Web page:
How the manufacturing industry has supported the production of the Covid-19 vaccine.

One of the greatest hurdles to immunising the world’s population is the challenge of manufacturing it. Governments and NGOs around the world quickly recognised the scale of the manufacturing challenge ahead and have spent billions in recent months to fund a scale-up of production, even before a vaccine was ready to roll out. In this blog our experts look at how manufacturing is supporting the production of the Covid-19 vaccine.

In February 2020, the World Bank and the Coalition for Epidemic Preparedness Innovations (CEPI) – which funds development of epidemic vaccines – co-hosted a global consultation dedicated to funding the development and manufacture of a Covid-19 vaccine. The result of this consultation was the launch of a Covid-19 vaccine development task force, that has since been working on how to finance the development and manufacturing of vaccines for global access.

Production at scale

Once the scale of the Covid-19 pandemic became apparent, so did the urgency for an effective vaccine.  However before a vaccine had even been identified, there was an awareness that when the time came it would need to be produced rapidly and on a previously unseen scale.

“What is unique is we have to go so fast and so huge,” says Paul Stoffels, Vice Chairman of the Executive Committee and Chief Scientific Officer at Johnson & Johnson. “When Ebola was a problem in Central Africa, with a few hundred thousand vaccines you could get it under control. Here you need billions of vaccines.”

The industry needed to start preparing for manufacture early in order to meet the expected production demand. This preparation was done in parallel with the clinical research. To make this preparation a possibility, scientists, regulatory bodies and industry needed to work together in a way – and at a rate – never seen before.

Unprecedented collaboration

“The collaboration is unprecedented,” Stoffels adds. “If I look at how we work today with the regulators in the world, where normally we have paper processes which take weeks and months to get feedback, today we talk about getting feedback from regulators within the day.”

This change in process allowed for the organisational aspects to be fast tracked. There was of course financial support from governments across the globe.

In the U.S., “Operation Warp Speed” was created, it is a $10 billion initiative funded by the federal government, involving significant military involvement to support the production of 300 million Covid-19 vaccine doses by early 2021.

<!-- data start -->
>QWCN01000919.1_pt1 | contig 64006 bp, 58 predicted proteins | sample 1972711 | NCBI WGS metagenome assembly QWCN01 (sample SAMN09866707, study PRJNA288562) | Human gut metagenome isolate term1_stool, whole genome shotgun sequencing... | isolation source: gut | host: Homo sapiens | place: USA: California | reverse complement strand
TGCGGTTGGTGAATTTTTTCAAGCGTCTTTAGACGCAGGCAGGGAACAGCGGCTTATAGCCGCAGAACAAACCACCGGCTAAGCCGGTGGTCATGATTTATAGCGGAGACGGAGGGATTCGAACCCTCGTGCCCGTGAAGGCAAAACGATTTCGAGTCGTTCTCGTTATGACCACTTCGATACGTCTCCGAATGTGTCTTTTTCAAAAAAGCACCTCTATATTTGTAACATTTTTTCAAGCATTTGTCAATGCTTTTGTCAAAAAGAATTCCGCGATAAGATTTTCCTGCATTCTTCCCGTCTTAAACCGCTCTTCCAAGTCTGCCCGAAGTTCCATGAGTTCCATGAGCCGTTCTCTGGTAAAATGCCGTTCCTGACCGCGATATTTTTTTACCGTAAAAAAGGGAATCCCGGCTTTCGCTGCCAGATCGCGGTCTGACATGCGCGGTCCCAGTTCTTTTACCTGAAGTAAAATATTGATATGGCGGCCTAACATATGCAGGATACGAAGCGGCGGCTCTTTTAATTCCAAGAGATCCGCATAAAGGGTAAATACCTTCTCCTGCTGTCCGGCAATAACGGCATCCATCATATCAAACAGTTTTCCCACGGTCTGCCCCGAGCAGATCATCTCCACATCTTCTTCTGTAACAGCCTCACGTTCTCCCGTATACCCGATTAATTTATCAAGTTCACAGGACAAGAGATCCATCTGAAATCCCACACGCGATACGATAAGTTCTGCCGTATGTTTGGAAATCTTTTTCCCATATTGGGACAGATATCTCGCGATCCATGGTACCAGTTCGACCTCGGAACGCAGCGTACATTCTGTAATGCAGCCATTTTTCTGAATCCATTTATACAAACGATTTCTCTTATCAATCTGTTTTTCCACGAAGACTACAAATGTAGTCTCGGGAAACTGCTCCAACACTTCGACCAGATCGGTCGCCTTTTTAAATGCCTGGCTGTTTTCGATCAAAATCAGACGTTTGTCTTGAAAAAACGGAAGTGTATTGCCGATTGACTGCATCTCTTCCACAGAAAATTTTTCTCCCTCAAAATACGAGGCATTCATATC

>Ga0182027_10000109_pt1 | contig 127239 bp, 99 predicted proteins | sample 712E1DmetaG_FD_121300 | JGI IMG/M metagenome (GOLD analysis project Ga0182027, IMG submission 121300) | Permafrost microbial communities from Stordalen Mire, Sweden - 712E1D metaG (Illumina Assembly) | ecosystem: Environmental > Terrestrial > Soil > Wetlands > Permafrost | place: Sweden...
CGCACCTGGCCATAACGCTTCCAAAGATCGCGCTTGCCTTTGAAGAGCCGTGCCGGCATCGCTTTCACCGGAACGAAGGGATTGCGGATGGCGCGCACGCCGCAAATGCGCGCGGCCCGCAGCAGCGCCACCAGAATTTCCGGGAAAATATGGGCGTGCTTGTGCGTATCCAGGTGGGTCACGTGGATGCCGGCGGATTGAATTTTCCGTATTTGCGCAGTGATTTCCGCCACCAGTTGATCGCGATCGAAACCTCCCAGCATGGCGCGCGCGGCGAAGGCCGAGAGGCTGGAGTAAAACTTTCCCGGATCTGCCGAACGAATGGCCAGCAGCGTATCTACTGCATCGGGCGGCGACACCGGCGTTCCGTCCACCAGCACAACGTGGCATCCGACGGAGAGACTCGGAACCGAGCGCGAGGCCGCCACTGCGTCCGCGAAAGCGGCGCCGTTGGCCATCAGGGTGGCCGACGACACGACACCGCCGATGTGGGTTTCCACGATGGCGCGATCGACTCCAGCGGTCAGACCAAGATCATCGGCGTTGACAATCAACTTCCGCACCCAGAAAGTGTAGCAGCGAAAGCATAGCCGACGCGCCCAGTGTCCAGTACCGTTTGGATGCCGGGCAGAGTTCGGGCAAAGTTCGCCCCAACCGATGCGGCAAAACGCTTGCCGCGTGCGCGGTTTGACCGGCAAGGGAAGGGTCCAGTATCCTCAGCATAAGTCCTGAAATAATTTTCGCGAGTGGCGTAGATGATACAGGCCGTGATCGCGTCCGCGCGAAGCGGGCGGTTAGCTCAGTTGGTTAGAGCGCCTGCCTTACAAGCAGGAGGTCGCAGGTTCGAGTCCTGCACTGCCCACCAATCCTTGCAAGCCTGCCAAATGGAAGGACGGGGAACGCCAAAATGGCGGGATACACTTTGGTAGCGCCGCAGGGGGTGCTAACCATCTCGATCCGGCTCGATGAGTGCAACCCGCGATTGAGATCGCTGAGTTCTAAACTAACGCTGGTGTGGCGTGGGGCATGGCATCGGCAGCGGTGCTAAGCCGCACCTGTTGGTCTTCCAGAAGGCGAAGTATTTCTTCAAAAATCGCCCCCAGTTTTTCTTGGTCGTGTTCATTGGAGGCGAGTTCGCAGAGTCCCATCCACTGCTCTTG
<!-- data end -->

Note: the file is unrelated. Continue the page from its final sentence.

In Europe, the European Commission launched a €2.7B Emergency Support Instrument (ESI). It was tasked with funding manufacturing costs – through advance purchase agreements – with individual vaccine companies on behalf of EU countries. These agreements entitled investors to have the right to buy a specified number of vaccine doses in a given time frame and at a given price.

Vaccine development

The prevalence of Covid-19 and its subsequent effect on countries – and economies – around the globe has led more than 100 vaccines being in development, all hoping to be the one to eventually provide a cure for Covid-19.

Vaccine developers are choosing contract manufacturing organisations (CMOs) for their Covid-19 vaccine: America, the United Kingdom and Germany are some of the most popular supplier locations. This is in direct contrast with the usual trend within the pharma industry to outsource production to China and India, especially for low-cost, high-volume orders.

In fact, the UK’s capability to manufacture vaccines received a substantial boost in July, when the government announced an additional £100 million to ensure that any successful Covid-19 vaccine can be produced at scale in the UK.

The investment funded a state-of-the-art Cell and Gene Therapy Catapult Manufacturing Innovation Centre to accelerate the mass production of a successful Covid-19 vaccine in the UK. Due to open in December 2021, the Centre will ensure the UK has the capacity to produce millions of doses each month. The Centre will also put the UK clearly on the map as being able respond to diseases like coronavirus and to prepare for potential future pandemics, while also fuelling the UK’s economic recovery by creating new, high-skilled jobs.

The new centre will complement the Vaccines Manufacturing and Innovation Centre (VMIC) – itself funded by a £93 million pound government investment – which once complete will have the capability to produce enough vaccine doses to serve the entire UK population at scale.

The Covid-19 pandemic has catapulted UK vaccine manufacturing into a new orbit, and has drastically improved communications with regulatory bodies. The UK will in fact be the first country to start immunising its population with an approved Covid-19 vaccine developed by Pfizer. This new direction could be incredibly important as the UK steps away from the EU.

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